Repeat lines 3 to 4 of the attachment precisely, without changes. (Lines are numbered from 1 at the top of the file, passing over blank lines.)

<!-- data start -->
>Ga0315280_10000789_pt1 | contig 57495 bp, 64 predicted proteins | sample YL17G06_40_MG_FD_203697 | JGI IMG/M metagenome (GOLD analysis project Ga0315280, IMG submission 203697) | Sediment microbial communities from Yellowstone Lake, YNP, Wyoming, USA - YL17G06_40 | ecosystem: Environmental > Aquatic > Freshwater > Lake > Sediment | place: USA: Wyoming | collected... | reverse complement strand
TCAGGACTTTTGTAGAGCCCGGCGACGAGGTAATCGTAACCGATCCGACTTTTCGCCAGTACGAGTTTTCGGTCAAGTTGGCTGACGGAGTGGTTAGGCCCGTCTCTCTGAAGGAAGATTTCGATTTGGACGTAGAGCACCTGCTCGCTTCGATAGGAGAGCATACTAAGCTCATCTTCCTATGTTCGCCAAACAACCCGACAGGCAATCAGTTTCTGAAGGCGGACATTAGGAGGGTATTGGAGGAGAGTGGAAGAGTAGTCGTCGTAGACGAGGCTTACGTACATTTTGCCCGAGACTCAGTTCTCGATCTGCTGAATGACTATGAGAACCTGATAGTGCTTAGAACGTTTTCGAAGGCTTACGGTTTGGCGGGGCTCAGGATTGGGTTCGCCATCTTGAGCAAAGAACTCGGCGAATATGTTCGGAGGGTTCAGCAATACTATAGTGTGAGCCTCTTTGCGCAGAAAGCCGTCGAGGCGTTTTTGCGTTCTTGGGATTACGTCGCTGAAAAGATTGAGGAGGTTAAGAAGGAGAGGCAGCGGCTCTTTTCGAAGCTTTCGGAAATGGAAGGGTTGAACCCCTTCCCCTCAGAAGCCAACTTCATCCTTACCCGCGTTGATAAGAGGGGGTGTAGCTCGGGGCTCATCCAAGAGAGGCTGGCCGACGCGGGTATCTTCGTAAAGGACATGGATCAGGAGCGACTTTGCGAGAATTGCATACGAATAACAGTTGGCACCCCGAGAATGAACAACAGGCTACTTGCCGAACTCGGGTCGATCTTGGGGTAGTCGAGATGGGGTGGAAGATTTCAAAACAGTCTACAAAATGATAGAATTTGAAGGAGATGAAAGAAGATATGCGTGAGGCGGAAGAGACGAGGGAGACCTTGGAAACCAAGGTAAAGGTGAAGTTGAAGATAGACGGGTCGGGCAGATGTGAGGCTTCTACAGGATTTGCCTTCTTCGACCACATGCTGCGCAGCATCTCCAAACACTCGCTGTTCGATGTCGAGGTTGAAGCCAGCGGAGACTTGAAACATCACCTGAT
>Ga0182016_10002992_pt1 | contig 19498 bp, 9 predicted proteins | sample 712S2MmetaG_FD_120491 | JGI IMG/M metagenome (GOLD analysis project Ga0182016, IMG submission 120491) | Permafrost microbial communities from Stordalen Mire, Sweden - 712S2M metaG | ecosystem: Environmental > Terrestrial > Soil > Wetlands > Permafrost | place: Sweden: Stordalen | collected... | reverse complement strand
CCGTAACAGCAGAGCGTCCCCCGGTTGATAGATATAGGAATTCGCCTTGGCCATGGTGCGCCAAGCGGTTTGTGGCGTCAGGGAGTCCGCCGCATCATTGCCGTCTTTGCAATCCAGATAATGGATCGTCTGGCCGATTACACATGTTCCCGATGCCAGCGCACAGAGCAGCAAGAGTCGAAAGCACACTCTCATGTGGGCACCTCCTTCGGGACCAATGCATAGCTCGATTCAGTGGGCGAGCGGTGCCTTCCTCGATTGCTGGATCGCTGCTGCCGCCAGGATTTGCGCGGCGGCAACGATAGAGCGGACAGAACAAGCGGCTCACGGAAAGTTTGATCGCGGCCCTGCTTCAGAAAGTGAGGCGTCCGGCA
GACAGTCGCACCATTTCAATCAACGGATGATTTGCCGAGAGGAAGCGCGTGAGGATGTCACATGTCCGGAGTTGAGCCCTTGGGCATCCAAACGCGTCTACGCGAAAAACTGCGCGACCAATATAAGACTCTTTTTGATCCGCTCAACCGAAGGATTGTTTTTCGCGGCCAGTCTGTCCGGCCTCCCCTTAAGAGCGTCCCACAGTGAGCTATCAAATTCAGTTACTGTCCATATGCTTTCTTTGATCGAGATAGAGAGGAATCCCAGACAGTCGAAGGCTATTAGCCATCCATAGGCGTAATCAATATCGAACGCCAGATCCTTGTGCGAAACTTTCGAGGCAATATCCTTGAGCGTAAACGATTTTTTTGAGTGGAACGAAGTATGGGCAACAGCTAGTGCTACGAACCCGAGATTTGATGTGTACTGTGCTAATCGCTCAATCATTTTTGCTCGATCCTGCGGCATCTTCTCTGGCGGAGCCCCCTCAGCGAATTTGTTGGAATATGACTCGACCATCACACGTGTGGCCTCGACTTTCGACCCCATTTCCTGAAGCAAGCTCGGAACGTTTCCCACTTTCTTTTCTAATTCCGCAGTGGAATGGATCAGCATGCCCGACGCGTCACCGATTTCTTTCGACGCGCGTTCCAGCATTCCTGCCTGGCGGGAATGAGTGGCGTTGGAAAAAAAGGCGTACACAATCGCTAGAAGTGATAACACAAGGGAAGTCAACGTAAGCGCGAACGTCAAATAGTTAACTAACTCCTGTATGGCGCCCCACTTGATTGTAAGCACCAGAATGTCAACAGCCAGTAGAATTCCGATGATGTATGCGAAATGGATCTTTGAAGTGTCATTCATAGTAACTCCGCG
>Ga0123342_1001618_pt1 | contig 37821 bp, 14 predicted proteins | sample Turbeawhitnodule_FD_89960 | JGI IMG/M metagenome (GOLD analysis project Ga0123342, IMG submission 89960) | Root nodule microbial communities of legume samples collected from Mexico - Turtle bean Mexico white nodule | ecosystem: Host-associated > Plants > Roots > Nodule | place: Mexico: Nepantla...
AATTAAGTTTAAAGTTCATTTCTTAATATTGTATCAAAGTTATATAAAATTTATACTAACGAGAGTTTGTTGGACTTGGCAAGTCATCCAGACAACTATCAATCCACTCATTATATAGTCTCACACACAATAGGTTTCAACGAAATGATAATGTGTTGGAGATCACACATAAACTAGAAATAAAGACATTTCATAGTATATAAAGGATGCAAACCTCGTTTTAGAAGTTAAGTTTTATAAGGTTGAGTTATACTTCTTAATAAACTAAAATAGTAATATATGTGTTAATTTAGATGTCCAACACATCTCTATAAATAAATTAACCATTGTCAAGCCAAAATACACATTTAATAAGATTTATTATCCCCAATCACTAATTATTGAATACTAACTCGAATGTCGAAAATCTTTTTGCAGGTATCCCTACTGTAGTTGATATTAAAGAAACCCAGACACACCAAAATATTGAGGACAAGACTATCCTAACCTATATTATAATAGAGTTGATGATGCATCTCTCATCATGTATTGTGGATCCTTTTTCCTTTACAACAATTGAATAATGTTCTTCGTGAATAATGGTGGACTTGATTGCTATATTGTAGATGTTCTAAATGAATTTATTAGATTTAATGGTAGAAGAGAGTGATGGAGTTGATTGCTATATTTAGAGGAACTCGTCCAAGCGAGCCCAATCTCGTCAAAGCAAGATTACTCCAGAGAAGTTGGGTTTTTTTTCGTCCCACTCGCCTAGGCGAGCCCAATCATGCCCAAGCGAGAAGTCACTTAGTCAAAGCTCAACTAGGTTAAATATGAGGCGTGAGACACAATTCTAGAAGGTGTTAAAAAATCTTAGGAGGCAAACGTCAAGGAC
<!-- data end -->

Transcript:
>Ga0182016_10002992_pt1 | contig 19498 bp, 9 predicted proteins | sample 712S2MmetaG_FD_120491 | JGI IMG/M metagenome (GOLD analysis project Ga0182016, IMG submission 120491) | Permafrost microbial communities from Stordalen Mire, Sweden - 712S2M metaG | ecosystem: Environmental > Terrestrial > Soil > Wetlands > Permafrost | place: Sweden: Stordalen | collected... | reverse complement strand
CCGTAACAGCAGAGCGTCCCCCGGTTGATAGATATAGGAATTCGCCTTGGCCATGGTGCGCCAAGCGGTTTGTGGCGTCAGGGAGTCCGCCGCATCATTGCCGTCTTTGCAATCCAGATAATGGATCGTCTGGCCGATTACACATGTTCCCGATGCCAGCGCACAGAGCAGCAAGAGTCGAAAGCACACTCTCATGTGGGCACCTCCTTCGGGACCAATGCATAGCTCGATTCAGTGGGCGAGCGGTGCCTTCCTCGATTGCTGGATCGCTGCTGCCGCCAGGATTTGCGCGGCGGCAACGATAGAGCGGACAGAACAAGCGGCTCACGGAAAGTTTGATCGCGGCCCTGCTTCAGAAAGTGAGGCGTCCGGCA